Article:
Lastly, I loved how the author’s unfolded the role of wife and mother in light of the plan God has put in his Word. Though God’s plan is a far cry from the realities of homemaking in our society and even in my life, it encouraged me to change my perceptions, my selfishness and to stop being influenced by the shallow role that the world has made being a wife and mother into.

It encouraged me to find greater satisfaction and passion in life through the only one that can provide true and lasting satisfaction, “Jesus answered and said to her, ‘Whoever drinks this water will thirst again, but whoever drinks the water I shall give to him will never thirst. But the water I give him will become in him a fountain of water springing up into everlasting life.” (John 4:13-14).

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A Review from Christin...

Christin from As Gold Refined

As I came to a close on this book last night I was a little disappointed - not with the book, just that it was all done!

I can honestly tell you that after the preface and the first chapter, my mindset had already been changed on how I view myself as a mother and wife. I'm not saying I won't ever struggle again with thinking only of myself and what I can get out of life. But, I was so boggled down by other teachings of doing things for myself all the time that I felt like my own family was a burden. This is the same family that God has given me to care for - my number one ministry and for a while it seemed like only something in the way of the things I wanted to do.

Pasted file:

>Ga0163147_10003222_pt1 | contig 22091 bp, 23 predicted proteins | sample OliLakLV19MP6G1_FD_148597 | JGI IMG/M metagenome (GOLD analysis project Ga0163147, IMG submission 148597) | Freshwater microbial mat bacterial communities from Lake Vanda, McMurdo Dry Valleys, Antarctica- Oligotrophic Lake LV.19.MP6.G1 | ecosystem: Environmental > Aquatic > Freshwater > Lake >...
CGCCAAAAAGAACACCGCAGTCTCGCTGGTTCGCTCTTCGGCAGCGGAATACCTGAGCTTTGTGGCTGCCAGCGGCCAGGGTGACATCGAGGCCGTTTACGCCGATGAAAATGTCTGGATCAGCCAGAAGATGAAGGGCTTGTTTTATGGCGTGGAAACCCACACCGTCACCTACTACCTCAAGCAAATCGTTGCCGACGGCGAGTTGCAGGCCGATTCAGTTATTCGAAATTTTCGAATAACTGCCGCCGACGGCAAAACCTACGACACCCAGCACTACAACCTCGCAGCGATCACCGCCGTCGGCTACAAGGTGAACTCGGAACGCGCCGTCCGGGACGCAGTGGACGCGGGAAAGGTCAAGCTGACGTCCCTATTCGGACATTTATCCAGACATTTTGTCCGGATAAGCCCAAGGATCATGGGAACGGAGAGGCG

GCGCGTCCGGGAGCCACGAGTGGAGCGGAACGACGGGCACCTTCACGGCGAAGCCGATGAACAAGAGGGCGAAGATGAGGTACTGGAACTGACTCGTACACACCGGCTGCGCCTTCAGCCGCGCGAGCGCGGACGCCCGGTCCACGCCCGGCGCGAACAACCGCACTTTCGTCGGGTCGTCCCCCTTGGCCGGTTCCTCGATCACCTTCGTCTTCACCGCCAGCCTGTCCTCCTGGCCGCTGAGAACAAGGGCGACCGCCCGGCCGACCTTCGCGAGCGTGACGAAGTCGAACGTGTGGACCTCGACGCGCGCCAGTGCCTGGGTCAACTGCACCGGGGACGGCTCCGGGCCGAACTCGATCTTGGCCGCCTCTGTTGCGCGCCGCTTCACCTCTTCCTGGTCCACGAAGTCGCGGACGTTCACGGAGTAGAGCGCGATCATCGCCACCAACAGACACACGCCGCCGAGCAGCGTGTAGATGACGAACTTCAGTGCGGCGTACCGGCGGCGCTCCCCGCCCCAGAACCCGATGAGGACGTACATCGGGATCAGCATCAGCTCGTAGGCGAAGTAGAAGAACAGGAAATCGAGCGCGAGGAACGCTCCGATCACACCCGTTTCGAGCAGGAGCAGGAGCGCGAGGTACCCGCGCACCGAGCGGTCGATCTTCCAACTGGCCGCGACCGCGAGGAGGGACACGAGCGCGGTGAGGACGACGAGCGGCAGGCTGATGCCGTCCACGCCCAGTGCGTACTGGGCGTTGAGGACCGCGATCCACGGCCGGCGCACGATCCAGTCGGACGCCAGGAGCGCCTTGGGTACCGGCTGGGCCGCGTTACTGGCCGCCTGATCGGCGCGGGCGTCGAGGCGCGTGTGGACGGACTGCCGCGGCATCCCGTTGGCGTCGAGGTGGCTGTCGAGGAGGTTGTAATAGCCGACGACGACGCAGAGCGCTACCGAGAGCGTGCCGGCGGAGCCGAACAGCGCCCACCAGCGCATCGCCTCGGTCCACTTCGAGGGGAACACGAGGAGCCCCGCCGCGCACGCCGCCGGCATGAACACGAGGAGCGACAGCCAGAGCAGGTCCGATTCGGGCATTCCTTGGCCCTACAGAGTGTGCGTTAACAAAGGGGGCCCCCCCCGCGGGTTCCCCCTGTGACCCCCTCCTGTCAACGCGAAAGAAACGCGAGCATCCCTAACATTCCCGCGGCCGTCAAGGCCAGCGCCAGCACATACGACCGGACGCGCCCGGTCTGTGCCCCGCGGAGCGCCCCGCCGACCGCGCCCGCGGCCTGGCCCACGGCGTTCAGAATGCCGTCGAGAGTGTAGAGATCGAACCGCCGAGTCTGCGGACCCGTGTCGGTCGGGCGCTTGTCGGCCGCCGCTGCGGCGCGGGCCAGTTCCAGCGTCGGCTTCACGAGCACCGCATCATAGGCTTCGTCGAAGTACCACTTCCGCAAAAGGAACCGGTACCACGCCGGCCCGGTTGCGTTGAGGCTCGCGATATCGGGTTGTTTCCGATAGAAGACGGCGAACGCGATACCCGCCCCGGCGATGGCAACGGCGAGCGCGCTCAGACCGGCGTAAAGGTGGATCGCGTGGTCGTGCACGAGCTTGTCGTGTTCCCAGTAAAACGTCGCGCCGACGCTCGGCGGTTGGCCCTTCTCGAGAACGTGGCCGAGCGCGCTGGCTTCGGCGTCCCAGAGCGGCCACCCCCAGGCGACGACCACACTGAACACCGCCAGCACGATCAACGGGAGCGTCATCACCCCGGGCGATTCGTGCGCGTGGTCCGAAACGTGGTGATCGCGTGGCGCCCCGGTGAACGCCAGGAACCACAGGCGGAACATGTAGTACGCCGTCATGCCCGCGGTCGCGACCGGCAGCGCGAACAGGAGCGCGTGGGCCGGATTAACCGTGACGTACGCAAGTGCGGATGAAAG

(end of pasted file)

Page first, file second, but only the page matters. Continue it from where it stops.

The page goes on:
I didn't necessarily want to go out and get a career, but I wanted to spend more time on the computer than I should have. I wanted to sit and read a book longer then I should have. I came to a point where I believed it was my "right" and I would get upset when this "time" was interrupted by the very ministry God has entrusted to me!

This book opened my eyes to the Truth of God's Word and it literally set me free. Free from the bondage of my own selfishness, which in turn made me free to love my kids so openly and easily - because it was no longer about me and I saw serving them as a blessing.

I was a bit surprised at how fast my mindset had changed just from reading a few chapters of a book, but I don't think that's what did it. I believe it was the enlightenment of the Truth of God's Word that set my mind free.

Stacy and Jennie use God's Word to break down the walls of lies that even the church feeds us about our role as women - to our husbands, to our children which in turn is our role in creation - what we were created for. No, it's not about being a doormat. It's about obeying God's word and in turn being blessed to use our gifts and talents through our own homes to serve the Lord and serve others.